Holidays in New York City
Whether you’re a first-timer or a serial visitor, New York City never fails to delight and surprise. It’s the City That Never Sleeps, the Big Apple, Gotham (before Batman), a fizzing ball of energy that captivates everyone who strolls its streets.
The city is a wanderer’s dream – you’ll get neck ache peering up at the cloud-baiting skyscrapers that seem to go on forever, with many of them icons themselves – the Rockefeller Center, the Chrysler Building and, of course, the Empire State Building. The must-sees don’t end there – there’s the shopping paradise of Fifth Avenue, the Museum of Modern Art and the Statue of Liberty. The hipster vibes of Brooklyn are slowly becoming an essential stop on your tour of New York City, in addition to the staple sights in Manhattan.
The rectangular Central Park is a leafy sanctuary in which to escape busy city life and it looks just as good blanketed in snow as it does drenched in sun. Here, New York City really slows down and affords you the opportunity to relax in its emerald surrounds and watch life go by. There’s so much going on in the Big Apple that you could return time after time for a luxury holiday and have a different experience each visit. That’s what makes New York City so enthralling!
New York City highlights
Possibly the best bargain in all of New York City, the free Staten Island Ferry links Manhattan to the metropolis’ least-known borough in a speedy 25 minutes. It’s a service that has existed for over 100 years, so you’re cruising on a piece of history as well as hopping to an untapped corner of New York. Staten Island is the city’s greenest borough, riddled with leafy parks that are a joy to stroll, while Historic Richmond Town recreates periods of American everyday life through the centuries. With the highest percentage of Italian-Americans in USA, Italian food is found everywhere here – some say the pizza here can’t be beat! Perhaps the ferry’s best-kept secret is the incredible views of the Statue of Liberty it gives en route as it makes its way along the Hudson River. Get that camera ready…
New York City has many icons, but none provide the kind of sensory overload that Times Square does. You’ll get a stiff neck from staring up at the vertiginous towers adorned with the bright lights of billboards, your ears pricked up at the sound of yellow cabs honking their horns in the intersection, while you’re gently pushed by the throngs of passing people. You could spend all day and night ogling New York’s neon-lit heart but with Broadway cutting through it, a pre-show dinner and a night at the theatre awaits!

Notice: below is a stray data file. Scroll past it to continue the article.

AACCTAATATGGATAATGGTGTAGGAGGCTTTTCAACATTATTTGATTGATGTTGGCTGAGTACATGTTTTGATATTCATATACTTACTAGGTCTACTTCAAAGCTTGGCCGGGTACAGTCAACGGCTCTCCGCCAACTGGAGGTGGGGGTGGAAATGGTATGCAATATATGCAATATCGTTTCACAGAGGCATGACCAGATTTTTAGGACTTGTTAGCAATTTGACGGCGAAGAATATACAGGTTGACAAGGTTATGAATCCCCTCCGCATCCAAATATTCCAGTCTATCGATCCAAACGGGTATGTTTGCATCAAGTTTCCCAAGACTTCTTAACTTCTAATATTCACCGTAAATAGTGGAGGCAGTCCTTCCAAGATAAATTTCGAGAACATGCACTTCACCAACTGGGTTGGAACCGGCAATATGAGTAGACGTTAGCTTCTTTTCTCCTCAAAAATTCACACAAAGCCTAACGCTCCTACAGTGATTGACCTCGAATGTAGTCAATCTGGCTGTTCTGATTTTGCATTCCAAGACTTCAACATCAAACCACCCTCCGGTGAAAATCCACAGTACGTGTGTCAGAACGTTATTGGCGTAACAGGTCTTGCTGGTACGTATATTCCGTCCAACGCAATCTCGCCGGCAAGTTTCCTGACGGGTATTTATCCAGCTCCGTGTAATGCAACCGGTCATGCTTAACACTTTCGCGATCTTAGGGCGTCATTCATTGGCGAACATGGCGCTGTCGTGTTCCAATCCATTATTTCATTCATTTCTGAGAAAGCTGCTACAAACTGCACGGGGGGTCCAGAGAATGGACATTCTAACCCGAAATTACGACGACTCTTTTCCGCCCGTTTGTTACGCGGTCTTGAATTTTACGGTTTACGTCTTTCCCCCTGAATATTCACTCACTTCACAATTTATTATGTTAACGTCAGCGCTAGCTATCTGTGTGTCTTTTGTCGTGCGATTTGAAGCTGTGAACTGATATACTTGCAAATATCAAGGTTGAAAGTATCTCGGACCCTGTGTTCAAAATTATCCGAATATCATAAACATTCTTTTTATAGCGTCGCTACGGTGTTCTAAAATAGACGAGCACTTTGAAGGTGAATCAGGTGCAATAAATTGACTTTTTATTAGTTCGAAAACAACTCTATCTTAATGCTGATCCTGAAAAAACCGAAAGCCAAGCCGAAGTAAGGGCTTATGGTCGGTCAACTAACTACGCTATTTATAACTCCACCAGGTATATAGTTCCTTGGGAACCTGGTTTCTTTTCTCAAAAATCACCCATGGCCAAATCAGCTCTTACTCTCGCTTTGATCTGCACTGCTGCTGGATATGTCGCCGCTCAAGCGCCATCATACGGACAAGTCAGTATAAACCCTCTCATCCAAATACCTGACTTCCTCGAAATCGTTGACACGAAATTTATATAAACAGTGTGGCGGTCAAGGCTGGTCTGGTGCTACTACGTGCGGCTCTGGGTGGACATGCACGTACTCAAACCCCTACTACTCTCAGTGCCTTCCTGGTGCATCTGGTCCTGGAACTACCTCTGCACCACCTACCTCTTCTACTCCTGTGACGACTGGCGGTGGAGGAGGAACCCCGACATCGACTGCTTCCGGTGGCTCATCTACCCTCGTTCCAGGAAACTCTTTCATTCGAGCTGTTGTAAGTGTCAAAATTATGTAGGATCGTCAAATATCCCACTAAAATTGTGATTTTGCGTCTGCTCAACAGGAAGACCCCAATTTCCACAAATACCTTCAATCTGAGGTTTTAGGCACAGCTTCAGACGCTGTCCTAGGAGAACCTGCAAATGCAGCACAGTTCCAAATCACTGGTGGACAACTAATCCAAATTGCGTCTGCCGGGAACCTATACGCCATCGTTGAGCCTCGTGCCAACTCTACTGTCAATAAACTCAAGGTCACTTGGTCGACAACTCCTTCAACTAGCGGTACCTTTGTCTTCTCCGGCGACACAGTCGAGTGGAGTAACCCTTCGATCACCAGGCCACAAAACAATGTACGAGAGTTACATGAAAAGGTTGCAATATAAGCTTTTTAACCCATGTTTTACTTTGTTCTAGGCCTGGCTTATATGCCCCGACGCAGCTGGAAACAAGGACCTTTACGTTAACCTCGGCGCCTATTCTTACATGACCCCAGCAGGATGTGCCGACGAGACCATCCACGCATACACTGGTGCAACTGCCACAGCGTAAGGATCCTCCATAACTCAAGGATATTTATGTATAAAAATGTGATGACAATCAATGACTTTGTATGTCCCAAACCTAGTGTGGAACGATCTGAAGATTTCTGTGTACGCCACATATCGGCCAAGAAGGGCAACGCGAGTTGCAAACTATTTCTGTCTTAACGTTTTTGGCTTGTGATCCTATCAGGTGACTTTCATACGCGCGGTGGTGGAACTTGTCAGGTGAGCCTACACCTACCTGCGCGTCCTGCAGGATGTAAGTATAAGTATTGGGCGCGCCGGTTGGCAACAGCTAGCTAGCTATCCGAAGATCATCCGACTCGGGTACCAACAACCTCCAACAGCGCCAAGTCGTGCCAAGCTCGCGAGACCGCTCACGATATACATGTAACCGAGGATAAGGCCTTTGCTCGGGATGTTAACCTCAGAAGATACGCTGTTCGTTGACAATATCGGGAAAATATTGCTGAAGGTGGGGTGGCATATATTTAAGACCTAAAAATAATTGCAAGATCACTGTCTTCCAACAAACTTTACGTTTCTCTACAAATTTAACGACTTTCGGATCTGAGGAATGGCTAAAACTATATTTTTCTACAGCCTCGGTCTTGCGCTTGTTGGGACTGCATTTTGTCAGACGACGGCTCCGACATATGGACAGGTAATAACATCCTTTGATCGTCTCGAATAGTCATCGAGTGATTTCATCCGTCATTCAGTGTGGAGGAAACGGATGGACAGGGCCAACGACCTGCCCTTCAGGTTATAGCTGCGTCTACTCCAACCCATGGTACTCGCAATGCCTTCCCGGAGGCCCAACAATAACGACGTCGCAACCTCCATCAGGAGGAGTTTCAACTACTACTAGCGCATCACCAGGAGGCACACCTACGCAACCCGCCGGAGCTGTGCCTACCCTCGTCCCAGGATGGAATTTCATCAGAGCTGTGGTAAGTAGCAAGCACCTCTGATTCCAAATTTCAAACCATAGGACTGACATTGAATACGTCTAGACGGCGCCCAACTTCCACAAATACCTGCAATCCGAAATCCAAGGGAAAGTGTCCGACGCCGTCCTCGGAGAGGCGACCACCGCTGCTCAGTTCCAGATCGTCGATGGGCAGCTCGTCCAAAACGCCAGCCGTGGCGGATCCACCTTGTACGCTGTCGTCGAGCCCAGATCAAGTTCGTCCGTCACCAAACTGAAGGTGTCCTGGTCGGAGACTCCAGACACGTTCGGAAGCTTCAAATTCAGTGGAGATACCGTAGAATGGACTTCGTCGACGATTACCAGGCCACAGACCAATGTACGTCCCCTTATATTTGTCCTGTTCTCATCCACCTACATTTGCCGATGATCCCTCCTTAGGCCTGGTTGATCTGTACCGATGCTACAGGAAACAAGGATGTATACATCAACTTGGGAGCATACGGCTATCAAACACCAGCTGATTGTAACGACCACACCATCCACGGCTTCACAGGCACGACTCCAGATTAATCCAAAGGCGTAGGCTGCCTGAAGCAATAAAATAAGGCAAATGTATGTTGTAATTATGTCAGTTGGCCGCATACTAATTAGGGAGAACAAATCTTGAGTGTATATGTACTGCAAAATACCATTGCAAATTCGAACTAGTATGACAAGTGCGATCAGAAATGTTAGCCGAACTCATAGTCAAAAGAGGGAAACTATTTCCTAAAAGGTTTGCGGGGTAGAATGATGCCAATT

Wandering New York City’s forest of skyscrapers is mesmerising but it can also be exhausting. That makes the rectangular oasis of Central Park such a sanctuary for those seeking a break from the frenetic concrete jungle that encases it. It’s a green space that you could easily lose a day in, with 843 acres packed with rolling meadows, elm-flanked paths, British and European-inspired country gardens and a bird-rich lake. If it wasn’t for the vertiginous towers peeking above the trees, you’d be forgiven for forgetting you were right in the heart of possibly the planet’s busiest city.
Shopping is something you just have to do while you’re in the Big Apple. The shops that line Fifth Avenue speak for themselves and Macy’s, the USA’s largest department store, is a New York institution. Historic Bloomingdale’s shouldn’t be missed either and if you’re after something a little bit different, Brooklyn Flea Market is great for browsing handmade and vintage goods.
While Central Park is perfect for getting away from it all, you don’t always have to leave the skyscrapers behind to find some tranquility. An incredible transformation of a dismal old freight train line, the High Line is a delightful elevated stroll through Manhattan 30ft above the pavements below. Wildflowers and greenery make the High Line appear like an emerald serpent snaking through the concrete undergrowth, while art installations make for interesting landmarks along the way. It’s also a great vantage point, with particularly stunning views of the Hudson River.
Where to stay in New York City
Best time to visit New York City
Though it sees varying weather throughout the seasons, New York City is a year-round holiday destination.
Though every season is wildly different to the next in the Big Apple, each has its reasons for going. In spring (March-May), the weather starts to warm up with some showers, but pleasant temperatures (reaching around 15°C in May) mean you can take lengthy strolls around the city comfortably.
In summer (June-August) the temperatures can get very hot but with that comes a raft of festivals and outdoor concerts to create a feel-good vibe in the city, while Central Park looks its emerald best in the sun.
The festivals continue into the autumn (September-November), particularly in November when the annual Macy’s Day Parade marks Thanksgiving. Though temperatures begin to drop (below 10°C in November) they stay comfortable and the autumn leaves of Central Park are delightful.
Winter can be a truly magical time in New York City, with Central Park and the city’s lofty skyscrapers dusted in snow and while temperatures can dip below freezing, you won’t care while you’re admiring the dazzling Christmas tree outside the Rockefeller Center.
New York City travel essentials
No vaccinations are recommended for New York City. Despite this, we’d recommend that you consult your GP at least four to six weeks prior to travel for current advice.
The time difference is GMT -5 hours.
The flight time from London to New York City is around eight hours.
The currency is the US dollar.
British passport holders don’t need a visa but need to apply for an ESTA (Electronic System for Travel Authorisation) prior to your holiday. It costs US$14.
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